Jump to ContentJump to Main Navigation
Mesoamerican FigurinesSmall-Scale Indices of Large-Scale Social Phenomena$
Users without a subscription are not able to see the full content.

Christina T. Halperin, Katherine A. Faust, Rhonda Taube, and Aurore Giguet

Print publication date: 2009

Print ISBN-13: 9780813033303

Published to Florida Scholarship Online: September 2011

DOI: 10.5744/florida/9780813033303.001.0001

Show Summary Details
Page of

PRINTED FROM FLORIDA SCHOLARSHIP ONLINE (www.florida.universitypressscholarship.com). (c) Copyright University Press of Florida, 2021. All Rights Reserved. An individual user may print out a PDF of a single chapter of a monograph in FLASO for personal use.date: 02 August 2021

Figurines as Bearers of and Burdens in Late Classic Maya State Politics

Figurines as Bearers of and Burdens in Late Classic Maya State Politics

Chapter:
(p.378) 13 Figurines as Bearers of and Burdens in Late Classic Maya State Politics
Source:
Mesoamerican Figurines
Author(s):

Christina T. Halperin

Publisher:
University Press of Florida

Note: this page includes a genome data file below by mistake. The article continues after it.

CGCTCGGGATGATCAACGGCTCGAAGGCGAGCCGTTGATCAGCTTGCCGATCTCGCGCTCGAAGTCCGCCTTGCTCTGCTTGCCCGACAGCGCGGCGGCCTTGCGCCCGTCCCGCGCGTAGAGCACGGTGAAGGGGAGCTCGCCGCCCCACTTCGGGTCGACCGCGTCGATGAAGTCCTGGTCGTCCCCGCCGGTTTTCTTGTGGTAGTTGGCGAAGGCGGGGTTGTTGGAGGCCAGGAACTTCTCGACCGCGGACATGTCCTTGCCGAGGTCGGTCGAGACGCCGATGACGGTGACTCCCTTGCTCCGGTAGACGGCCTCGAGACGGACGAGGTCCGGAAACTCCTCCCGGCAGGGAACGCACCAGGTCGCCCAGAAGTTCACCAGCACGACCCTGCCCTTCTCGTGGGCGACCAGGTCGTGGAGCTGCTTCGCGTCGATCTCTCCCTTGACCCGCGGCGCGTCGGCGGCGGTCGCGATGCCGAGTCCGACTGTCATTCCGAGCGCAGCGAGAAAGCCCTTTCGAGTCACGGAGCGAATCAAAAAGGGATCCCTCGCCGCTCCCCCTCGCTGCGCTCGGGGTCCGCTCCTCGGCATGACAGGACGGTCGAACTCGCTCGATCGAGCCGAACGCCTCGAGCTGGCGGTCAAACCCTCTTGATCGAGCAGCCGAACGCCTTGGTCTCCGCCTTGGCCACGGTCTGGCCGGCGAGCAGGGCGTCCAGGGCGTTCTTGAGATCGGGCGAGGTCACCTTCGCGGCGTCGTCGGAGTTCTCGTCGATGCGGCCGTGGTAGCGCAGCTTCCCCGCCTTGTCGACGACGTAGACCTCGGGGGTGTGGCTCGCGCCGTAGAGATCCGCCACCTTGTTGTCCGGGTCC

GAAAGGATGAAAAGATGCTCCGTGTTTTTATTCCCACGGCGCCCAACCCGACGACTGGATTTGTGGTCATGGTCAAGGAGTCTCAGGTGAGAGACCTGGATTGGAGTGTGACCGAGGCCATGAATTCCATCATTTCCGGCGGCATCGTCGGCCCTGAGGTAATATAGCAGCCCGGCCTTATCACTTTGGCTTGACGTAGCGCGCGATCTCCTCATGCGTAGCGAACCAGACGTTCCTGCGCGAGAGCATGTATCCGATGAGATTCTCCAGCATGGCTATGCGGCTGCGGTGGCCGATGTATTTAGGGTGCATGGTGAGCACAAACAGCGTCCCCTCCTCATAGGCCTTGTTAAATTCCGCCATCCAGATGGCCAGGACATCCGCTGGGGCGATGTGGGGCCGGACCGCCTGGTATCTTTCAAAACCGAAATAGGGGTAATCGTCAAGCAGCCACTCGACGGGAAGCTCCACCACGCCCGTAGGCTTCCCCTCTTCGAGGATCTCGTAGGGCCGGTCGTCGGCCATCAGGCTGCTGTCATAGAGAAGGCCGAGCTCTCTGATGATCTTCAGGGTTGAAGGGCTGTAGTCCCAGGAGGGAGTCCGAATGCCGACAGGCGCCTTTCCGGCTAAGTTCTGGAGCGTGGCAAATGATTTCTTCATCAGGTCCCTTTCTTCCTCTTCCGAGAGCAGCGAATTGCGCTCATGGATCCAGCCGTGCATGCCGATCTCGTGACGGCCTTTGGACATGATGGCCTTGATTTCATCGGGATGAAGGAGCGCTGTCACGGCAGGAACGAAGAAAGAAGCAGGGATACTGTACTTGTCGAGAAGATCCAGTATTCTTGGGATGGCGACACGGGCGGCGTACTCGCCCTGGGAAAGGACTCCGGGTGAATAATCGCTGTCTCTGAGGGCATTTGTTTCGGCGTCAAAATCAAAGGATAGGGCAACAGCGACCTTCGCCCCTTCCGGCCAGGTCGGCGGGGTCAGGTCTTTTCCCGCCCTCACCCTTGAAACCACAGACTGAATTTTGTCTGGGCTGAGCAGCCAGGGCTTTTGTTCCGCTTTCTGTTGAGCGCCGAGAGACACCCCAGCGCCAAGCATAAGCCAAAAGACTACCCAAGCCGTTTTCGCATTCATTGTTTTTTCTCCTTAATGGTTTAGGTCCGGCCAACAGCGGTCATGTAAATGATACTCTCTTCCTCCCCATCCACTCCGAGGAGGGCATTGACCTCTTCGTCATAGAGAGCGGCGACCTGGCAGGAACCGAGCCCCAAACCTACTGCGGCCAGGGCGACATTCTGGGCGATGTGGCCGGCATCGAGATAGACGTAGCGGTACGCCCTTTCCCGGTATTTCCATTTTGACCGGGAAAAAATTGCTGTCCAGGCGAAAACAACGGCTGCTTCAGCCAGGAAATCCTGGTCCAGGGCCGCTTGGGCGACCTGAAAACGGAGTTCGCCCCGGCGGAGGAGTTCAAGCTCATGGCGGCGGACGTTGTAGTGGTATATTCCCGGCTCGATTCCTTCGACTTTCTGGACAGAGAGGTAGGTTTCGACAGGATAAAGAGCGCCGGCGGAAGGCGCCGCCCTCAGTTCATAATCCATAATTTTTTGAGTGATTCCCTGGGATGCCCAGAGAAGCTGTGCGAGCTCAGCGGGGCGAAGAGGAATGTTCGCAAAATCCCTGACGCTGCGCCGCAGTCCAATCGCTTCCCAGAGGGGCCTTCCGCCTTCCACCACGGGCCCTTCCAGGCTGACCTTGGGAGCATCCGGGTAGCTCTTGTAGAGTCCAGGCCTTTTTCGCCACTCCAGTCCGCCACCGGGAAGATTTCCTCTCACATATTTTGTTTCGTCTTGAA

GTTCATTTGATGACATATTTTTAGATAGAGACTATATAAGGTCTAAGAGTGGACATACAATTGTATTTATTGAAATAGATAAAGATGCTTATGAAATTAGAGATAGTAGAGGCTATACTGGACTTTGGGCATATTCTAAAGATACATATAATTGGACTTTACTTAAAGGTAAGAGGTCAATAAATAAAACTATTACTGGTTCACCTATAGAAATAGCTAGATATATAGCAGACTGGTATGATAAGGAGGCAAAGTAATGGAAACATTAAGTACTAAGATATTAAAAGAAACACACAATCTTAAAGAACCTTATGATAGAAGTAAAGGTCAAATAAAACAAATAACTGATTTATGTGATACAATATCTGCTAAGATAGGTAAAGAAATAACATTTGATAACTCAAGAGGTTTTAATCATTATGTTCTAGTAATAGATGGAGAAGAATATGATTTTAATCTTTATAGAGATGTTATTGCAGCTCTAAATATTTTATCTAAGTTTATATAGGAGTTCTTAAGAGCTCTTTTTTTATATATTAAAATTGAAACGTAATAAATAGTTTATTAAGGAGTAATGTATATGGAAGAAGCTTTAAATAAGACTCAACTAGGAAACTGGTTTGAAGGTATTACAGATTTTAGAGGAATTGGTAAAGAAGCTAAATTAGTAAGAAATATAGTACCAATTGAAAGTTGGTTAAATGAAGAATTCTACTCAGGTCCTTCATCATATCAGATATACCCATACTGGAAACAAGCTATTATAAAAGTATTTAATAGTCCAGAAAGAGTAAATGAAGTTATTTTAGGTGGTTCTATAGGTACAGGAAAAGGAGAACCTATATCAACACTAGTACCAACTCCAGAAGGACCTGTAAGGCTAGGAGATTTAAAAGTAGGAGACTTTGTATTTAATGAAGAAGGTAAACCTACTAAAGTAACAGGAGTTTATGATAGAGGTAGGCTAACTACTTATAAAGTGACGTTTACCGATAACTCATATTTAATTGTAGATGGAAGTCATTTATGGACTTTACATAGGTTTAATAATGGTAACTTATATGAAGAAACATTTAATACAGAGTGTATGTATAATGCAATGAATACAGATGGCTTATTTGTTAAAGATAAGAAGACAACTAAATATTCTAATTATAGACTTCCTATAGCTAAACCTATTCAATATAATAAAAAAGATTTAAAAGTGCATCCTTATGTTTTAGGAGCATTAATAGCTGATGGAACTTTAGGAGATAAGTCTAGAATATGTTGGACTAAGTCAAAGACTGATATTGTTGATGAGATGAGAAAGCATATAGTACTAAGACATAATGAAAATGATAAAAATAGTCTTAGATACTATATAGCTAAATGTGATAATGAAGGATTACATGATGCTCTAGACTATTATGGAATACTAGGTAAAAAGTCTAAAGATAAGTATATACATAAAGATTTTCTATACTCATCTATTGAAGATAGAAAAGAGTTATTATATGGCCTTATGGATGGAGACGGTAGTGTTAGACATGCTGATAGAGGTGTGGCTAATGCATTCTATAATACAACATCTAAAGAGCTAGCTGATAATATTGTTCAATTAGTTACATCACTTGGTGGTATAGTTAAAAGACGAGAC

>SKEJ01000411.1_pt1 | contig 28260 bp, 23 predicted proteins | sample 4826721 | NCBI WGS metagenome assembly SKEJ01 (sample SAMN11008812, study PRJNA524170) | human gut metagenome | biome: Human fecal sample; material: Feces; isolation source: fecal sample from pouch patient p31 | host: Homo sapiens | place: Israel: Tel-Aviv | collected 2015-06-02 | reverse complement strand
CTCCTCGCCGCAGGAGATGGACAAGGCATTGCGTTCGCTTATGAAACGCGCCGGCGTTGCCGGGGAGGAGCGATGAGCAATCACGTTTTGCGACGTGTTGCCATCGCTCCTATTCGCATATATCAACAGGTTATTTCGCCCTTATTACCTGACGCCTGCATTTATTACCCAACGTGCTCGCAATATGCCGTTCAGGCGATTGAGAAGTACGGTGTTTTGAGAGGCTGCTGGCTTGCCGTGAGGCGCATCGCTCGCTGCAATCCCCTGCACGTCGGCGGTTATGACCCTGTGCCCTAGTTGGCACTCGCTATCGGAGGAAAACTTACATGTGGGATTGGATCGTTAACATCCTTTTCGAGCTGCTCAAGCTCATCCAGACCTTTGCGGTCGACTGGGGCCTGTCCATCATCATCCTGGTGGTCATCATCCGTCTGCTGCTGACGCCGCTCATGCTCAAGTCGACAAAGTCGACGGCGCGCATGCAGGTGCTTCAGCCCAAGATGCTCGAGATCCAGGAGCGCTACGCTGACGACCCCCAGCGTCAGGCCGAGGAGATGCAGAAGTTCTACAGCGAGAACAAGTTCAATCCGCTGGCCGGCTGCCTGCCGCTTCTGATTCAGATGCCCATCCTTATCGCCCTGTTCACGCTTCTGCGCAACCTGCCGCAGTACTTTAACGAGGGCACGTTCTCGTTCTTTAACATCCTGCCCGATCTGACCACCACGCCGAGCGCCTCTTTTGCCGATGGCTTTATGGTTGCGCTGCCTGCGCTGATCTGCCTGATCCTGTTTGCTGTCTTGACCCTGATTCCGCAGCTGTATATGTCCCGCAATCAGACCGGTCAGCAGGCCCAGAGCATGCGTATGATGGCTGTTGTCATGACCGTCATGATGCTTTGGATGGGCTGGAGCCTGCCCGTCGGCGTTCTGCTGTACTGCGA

DOI:10.5744/florida/9780813033303.003.0013

Clay figurines are portrayed by Mesoamerican scholars to be unrelated to state affairs and politics for the following reasons: the fact that the figurines are often recovered in domestic settings; the fact that supernatural and human being depictions were hardly ever represented in media; and the Western analytical separation of private and public domains, as well as the extension of political and domestic aspects. However, others would argue that art and iconography are innately political, and that the domestic context of use does not necessarily entail an apolitical statement. As such, the fundamental question arises regarding how figurines were able to promote Maya state relations and rulership symbols, or alternate perspectives and values to the Maya state system. This chapter attempts to concentrate on a theoretical framework of mass media studies in examining figurines from the site of Motul de San José, Petén, Guatemala.

Keywords:   state affairs, politics, iconography, Maya state relations, state system, rulership symbols

Florida Scholarship Online requires a subscription or purchase to access the full text of books within the service. Public users can however freely search the site and view the abstracts and keywords for each book and chapter.

Please, subscribe or login to access full text content.

If you think you should have access to this title, please contact your librarian.

To troubleshoot, please check our FAQs , and if you can't find the answer there, please contact us .